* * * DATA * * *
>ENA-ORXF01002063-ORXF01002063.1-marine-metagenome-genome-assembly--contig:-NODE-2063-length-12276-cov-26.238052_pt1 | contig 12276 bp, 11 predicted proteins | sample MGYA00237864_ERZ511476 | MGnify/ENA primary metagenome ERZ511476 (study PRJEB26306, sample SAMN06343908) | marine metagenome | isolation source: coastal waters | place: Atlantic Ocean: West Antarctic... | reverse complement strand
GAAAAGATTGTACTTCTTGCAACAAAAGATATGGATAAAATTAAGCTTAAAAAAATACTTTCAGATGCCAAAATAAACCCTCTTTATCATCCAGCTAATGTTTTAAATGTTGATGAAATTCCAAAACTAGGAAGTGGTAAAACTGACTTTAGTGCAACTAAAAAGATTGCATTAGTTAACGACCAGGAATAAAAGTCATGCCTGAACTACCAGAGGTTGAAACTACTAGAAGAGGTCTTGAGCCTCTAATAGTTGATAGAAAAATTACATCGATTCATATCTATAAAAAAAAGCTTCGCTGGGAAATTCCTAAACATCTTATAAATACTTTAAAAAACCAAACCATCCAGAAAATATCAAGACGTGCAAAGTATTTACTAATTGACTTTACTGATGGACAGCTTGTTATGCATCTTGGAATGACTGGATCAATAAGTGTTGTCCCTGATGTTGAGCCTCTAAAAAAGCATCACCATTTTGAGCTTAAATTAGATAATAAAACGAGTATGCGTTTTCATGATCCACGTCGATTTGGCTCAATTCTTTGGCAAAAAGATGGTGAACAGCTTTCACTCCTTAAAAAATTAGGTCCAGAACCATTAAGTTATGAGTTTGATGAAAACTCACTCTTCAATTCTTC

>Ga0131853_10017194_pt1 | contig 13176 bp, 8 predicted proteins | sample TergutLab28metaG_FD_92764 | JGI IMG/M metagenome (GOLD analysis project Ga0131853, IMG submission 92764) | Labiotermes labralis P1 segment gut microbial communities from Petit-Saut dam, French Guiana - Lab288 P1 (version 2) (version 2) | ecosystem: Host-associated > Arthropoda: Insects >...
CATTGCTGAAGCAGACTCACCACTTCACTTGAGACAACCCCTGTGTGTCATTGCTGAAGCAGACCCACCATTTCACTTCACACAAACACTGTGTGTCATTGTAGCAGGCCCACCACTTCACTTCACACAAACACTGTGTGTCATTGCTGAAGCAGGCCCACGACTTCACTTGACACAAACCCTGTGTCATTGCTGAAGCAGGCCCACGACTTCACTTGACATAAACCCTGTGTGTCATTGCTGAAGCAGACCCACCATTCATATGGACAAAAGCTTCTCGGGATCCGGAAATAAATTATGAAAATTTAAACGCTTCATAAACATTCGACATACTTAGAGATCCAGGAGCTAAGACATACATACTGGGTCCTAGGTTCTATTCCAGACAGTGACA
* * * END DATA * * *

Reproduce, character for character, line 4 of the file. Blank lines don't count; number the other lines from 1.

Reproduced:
CATTGCTGAAGCAGACTCACCACTTCACTTGAGACAACCCCTGTGTGTCATTGCTGAAGCAGACCCACCATTTCACTTCACACAAACACTGTGTGTCATTGTAGCAGGCCCACCACTTCACTTCACACAAACACTGTGTGTCATTGCTGAAGCAGGCCCACGACTTCACTTGACACAAACCCTGTGTCATTGCTGAAGCAGGCCCACGACTTCACTTGACATAAACCCTGTGTGTCATTGCTGAAGCAGACCCACCATTCATATGGACAAAAGCTTCTCGGGATCCGGAAATAAATTATGAAAATTTAAACGCTTCATAAACATTCGACATACTTAGAGATCCAGGAGCTAAGACATACATACTGGGTCCTAGGTTCTATTCCAGACAGTGACA